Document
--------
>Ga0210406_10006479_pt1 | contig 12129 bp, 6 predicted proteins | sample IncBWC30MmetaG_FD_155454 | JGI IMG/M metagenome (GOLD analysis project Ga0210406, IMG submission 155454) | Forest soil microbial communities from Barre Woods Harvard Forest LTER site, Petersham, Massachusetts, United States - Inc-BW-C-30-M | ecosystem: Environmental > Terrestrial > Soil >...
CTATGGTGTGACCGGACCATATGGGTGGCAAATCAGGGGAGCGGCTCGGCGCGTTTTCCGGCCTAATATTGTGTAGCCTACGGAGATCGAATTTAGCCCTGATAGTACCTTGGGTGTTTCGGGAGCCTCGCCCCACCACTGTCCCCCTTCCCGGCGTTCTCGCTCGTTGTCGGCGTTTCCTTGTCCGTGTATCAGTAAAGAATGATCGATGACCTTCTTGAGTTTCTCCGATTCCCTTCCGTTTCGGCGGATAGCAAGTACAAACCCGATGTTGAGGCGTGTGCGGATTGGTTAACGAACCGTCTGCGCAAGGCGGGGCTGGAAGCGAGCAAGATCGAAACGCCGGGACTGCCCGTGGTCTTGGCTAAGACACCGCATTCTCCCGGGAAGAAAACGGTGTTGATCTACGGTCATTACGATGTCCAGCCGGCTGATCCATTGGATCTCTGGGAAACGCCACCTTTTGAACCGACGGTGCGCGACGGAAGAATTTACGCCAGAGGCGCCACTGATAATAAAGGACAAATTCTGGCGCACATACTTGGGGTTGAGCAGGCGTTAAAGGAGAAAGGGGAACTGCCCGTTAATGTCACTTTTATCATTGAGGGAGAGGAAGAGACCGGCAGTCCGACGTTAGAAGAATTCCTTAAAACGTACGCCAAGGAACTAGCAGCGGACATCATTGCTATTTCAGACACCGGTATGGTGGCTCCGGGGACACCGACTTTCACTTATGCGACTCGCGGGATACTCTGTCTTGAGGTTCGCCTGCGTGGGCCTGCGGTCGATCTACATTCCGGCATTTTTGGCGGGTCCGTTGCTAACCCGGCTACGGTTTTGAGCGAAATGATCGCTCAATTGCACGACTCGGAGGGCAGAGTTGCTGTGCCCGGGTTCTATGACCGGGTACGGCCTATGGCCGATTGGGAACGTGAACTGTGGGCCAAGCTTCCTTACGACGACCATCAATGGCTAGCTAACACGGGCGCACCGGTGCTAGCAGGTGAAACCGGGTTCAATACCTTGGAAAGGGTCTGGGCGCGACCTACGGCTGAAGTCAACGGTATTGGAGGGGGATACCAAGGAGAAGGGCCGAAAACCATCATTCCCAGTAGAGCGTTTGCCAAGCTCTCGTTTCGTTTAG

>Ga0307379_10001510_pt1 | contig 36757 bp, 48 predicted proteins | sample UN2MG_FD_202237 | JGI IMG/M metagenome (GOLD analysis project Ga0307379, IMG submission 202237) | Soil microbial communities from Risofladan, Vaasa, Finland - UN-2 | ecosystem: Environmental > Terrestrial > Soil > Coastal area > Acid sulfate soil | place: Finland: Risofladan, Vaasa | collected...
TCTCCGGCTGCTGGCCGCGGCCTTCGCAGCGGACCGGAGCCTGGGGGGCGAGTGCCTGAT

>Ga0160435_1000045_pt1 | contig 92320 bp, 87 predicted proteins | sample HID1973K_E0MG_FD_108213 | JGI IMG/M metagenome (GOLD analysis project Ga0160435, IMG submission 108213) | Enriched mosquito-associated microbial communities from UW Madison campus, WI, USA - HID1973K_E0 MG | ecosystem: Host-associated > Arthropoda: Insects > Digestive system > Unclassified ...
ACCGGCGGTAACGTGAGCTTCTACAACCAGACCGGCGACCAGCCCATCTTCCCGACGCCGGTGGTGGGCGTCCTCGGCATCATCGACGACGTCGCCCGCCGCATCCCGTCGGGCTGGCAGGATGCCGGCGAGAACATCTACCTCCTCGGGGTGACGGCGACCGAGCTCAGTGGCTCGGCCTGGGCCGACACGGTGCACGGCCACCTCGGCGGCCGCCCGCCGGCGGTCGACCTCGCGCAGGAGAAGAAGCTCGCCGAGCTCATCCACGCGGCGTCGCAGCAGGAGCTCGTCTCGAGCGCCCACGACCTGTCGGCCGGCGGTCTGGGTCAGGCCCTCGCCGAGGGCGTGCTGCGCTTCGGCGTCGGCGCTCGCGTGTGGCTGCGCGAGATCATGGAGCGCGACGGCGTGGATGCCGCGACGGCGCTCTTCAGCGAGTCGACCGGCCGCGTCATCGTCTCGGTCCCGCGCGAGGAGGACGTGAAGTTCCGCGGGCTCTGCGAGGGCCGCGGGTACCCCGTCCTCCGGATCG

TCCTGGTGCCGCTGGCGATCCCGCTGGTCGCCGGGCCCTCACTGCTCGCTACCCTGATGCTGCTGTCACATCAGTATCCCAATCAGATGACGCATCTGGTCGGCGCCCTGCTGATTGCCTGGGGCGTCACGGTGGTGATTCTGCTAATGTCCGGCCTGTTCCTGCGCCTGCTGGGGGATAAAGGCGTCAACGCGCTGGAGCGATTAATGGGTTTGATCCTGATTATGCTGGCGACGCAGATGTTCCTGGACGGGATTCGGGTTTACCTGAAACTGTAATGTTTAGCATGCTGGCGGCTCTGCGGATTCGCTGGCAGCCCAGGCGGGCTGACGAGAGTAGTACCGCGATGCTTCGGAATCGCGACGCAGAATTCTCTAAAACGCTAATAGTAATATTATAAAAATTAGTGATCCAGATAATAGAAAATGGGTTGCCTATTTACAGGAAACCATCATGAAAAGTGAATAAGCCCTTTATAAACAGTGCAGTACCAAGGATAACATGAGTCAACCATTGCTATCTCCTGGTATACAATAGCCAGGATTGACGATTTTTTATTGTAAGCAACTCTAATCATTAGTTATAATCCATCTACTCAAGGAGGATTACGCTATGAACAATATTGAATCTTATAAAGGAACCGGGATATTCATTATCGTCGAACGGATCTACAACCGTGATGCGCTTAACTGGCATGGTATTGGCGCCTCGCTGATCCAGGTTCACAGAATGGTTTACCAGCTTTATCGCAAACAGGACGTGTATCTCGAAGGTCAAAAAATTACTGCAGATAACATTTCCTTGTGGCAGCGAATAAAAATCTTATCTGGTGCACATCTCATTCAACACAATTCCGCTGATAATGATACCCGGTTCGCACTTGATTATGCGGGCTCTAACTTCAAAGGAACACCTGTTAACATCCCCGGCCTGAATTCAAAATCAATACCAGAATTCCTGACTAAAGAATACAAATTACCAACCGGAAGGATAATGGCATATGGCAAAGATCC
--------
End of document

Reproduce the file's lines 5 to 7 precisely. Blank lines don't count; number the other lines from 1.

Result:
>Ga0160435_1000045_pt1 | contig 92320 bp, 87 predicted proteins | sample HID1973K_E0MG_FD_108213 | JGI IMG/M metagenome (GOLD analysis project Ga0160435, IMG submission 108213) | Enriched mosquito-associated microbial communities from UW Madison campus, WI, USA - HID1973K_E0 MG | ecosystem: Host-associated > Arthropoda: Insects > Digestive system > Unclassified ...
ACCGGCGGTAACGTGAGCTTCTACAACCAGACCGGCGACCAGCCCATCTTCCCGACGCCGGTGGTGGGCGTCCTCGGCATCATCGACGACGTCGCCCGCCGCATCCCGTCGGGCTGGCAGGATGCCGGCGAGAACATCTACCTCCTCGGGGTGACGGCGACCGAGCTCAGTGGCTCGGCCTGGGCCGACACGGTGCACGGCCACCTCGGCGGCCGCCCGCCGGCGGTCGACCTCGCGCAGGAGAAGAAGCTCGCCGAGCTCATCCACGCGGCGTCGCAGCAGGAGCTCGTCTCGAGCGCCCACGACCTGTCGGCCGGCGGTCTGGGTCAGGCCCTCGCCGAGGGCGTGCTGCGCTTCGGCGTCGGCGCTCGCGTGTGGCTGCGCGAGATCATGGAGCGCGACGGCGTGGATGCCGCGACGGCGCTCTTCAGCGAGTCGACCGGCCGCGTCATCGTCTCGGTCCCGCGCGAGGAGGACGTGAAGTTCCGCGGGCTCTGCGAGGGCCGCGGGTACCCCGTCCTCCGGATCG

TCCTGGTGCCGCTGGCGATCCCGCTGGTCGCCGGGCCCTCACTGCTCGCTACCCTGATGCTGCTGTCACATCAGTATCCCAATCAGATGACGCATCTGGTCGGCGCCCTGCTGATTGCCTGGGGCGTCACGGTGGTGATTCTGCTAATGTCCGGCCTGTTCCTGCGCCTGCTGGGGGATAAAGGCGTCAACGCGCTGGAGCGATTAATGGGTTTGATCCTGATTATGCTGGCGACGCAGATGTTCCTGGACGGGATTCGGGTTTACCTGAAACTGTAATGTTTAGCATGCTGGCGGCTCTGCGGATTCGCTGGCAGCCCAGGCGGGCTGACGAGAGTAGTACCGCGATGCTTCGGAATCGCGACGCAGAATTCTCTAAAACGCTAATAGTAATATTATAAAAATTAGTGATCCAGATAATAGAAAATGGGTTGCCTATTTACAGGAAACCATCATGAAAAGTGAATAAGCCCTTTATAAACAGTGCAGTACCAAGGATAACATGAGTCAACCATTGCTATCTCCTGGTATACAATAGCCAGGATTGACGATTTTTTATTGTAAGCAACTCTAATCATTAGTTATAATCCATCTACTCAAGGAGGATTACGCTATGAACAATATTGAATCTTATAAAGGAACCGGGATATTCATTATCGTCGAACGGATCTACAACCGTGATGCGCTTAACTGGCATGGTATTGGCGCCTCGCTGATCCAGGTTCACAGAATGGTTTACCAGCTTTATCGCAAACAGGACGTGTATCTCGAAGGTCAAAAAATTACTGCAGATAACATTTCCTTGTGGCAGCGAATAAAAATCTTATCTGGTGCACATCTCATTCAACACAATTCCGCTGATAATGATACCCGGTTCGCACTTGATTATGCGGGCTCTAACTTCAAAGGAACACCTGTTAACATCCCCGGCCTGAATTCAAAATCAATACCAGAATTCCTGACTAAAGAATACAAATTACCAACCGGAAGGATAATGGCATATGGCAAAGATCC